The FormoSat-3 satellite has been in orbit for 12 years to date and is the primary supplier of ionospheric data, accounting for around 4.5 million records of data out of the global total of 5 million records which were obtained by remote occultation techniques. Currently, new ionospheric data takes two days to acquire. The FormoSat-7 satellite, however, will take around 97 minutes to orbit the Earth and can provide ionospheric data every 30 minutes. The FormoSat-7 satellite is estimated to supply a wide array of data at an amount three to four times than the current rate. The satellite, which was jointly developed by Taiwan and the US, will primarily provide mid- to low latitudinal space observations given that most ionospheric plasma is distributed in the mid- to low latitudes where Taiwan is also situated.
According to Professor Lin, NCKU began its research into real-time space weather monitoring and forecasting in 2014 and developed a prototype system in 2017. Moreover, the team at NCKU established a new system for the FormoSat-7 which will be able to go into operation immediately after launch. With the aim of perfecting the real-time monitoring and forecasting system and optimizing the accuracy of observational results, the research team not only leveraged data acquired from the FormoSat-7 but also developed a physical model to compensate for insufficiencies in the data. In addition, data assimilation techniques were used to correct disparities between satellite observations and physical model data. This monitoring and forecasting system has been used to analyze solar storms, including providing a holistic representation of the solar storm as well as the ionospheric changes and the impacts thereof on the Earth and GPS positioning in March 2015. TheSpace Weather Operational Office (SWOO) in Taiwan’s Central Weather Bureau (CWB) will be the home of the new system which will receive direct data feeds of ionospheric data from the FormoSat-7. The CWB will then disclose the data as well asthe space weather forecast product on its website for civilianapplications.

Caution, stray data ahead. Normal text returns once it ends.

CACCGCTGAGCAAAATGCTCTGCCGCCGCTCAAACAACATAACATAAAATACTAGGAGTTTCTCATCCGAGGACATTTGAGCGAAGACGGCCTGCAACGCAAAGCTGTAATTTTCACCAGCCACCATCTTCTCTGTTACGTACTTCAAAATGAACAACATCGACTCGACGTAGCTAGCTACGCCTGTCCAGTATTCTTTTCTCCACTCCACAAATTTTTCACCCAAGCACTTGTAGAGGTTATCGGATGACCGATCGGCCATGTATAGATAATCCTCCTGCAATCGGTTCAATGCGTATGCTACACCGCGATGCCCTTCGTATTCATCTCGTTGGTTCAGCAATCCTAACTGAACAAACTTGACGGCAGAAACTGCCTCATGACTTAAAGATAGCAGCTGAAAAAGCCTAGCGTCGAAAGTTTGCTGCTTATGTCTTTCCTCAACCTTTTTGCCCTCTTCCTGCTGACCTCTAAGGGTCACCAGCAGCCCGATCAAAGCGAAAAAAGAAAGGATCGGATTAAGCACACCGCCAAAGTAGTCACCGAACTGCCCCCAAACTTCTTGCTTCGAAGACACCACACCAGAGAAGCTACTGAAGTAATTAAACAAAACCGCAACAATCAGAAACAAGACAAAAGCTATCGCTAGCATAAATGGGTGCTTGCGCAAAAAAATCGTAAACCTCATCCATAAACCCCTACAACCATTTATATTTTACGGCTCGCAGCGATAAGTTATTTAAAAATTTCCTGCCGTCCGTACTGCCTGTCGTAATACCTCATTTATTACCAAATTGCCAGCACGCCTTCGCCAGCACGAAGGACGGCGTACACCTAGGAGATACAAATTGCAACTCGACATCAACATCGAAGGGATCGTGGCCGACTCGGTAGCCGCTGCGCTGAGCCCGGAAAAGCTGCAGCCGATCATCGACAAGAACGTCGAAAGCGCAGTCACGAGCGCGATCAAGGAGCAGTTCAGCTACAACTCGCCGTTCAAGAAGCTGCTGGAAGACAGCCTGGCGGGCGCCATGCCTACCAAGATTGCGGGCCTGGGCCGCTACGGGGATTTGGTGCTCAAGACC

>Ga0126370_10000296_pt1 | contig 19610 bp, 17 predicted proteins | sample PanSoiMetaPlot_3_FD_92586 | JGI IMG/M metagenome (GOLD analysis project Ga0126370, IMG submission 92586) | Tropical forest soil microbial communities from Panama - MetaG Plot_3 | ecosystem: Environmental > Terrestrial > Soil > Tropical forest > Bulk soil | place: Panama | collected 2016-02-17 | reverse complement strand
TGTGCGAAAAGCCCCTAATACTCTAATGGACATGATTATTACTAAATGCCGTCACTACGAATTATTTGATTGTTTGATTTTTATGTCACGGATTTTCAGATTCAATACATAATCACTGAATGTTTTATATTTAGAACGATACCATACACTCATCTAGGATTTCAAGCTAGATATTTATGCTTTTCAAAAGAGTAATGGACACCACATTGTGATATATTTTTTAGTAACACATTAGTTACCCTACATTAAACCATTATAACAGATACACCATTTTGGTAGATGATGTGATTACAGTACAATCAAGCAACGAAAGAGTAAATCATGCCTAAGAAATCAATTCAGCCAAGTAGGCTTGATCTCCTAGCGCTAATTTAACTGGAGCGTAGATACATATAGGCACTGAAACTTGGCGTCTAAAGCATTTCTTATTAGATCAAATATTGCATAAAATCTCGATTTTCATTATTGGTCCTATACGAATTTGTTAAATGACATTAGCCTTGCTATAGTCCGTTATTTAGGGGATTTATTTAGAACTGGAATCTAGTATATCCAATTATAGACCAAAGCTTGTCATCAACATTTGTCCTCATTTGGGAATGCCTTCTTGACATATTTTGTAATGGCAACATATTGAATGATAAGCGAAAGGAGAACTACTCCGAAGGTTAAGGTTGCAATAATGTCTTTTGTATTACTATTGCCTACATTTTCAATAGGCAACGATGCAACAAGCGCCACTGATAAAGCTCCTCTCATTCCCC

Historical data shows that a solar flare event in 2017 had completely shut down the high frequency radio communications in Puerto Rico which adversely affected hurricane relief efforts that were in progress at the time and cut off radio communication with an aircraft flying in the area. In November 2015, a solar radio burst forced a Swedish airport to close down for several hours. In September 2011, a solar storm rendered the GNSS aviation guidance temporarily ineffective in the eastern region of North America, which caused a perpendicularity error of over 100 meters.
Professor Lin further mentioned that solar storms and solar radio bursts are still challenges for the real-time monitoring and forecasting system, never mind insufficiencies in space observation data. In regards to the more familiar type of reporting – weather reports, the accuracyof weather forecasts has been improved in recent years. This is because there is a sufficient amount of observational data for making forecasts. Currently, meteorological models receive more than 4 million records of meteorological data in every 6-hours interval in contrast to the less than 50,000 records of space observation data per day. After the FormoSat-7 is launched, it is expected to significantly raise the amount of data for space observations as well as increase the feasibility of space weather monitoring and forecasting.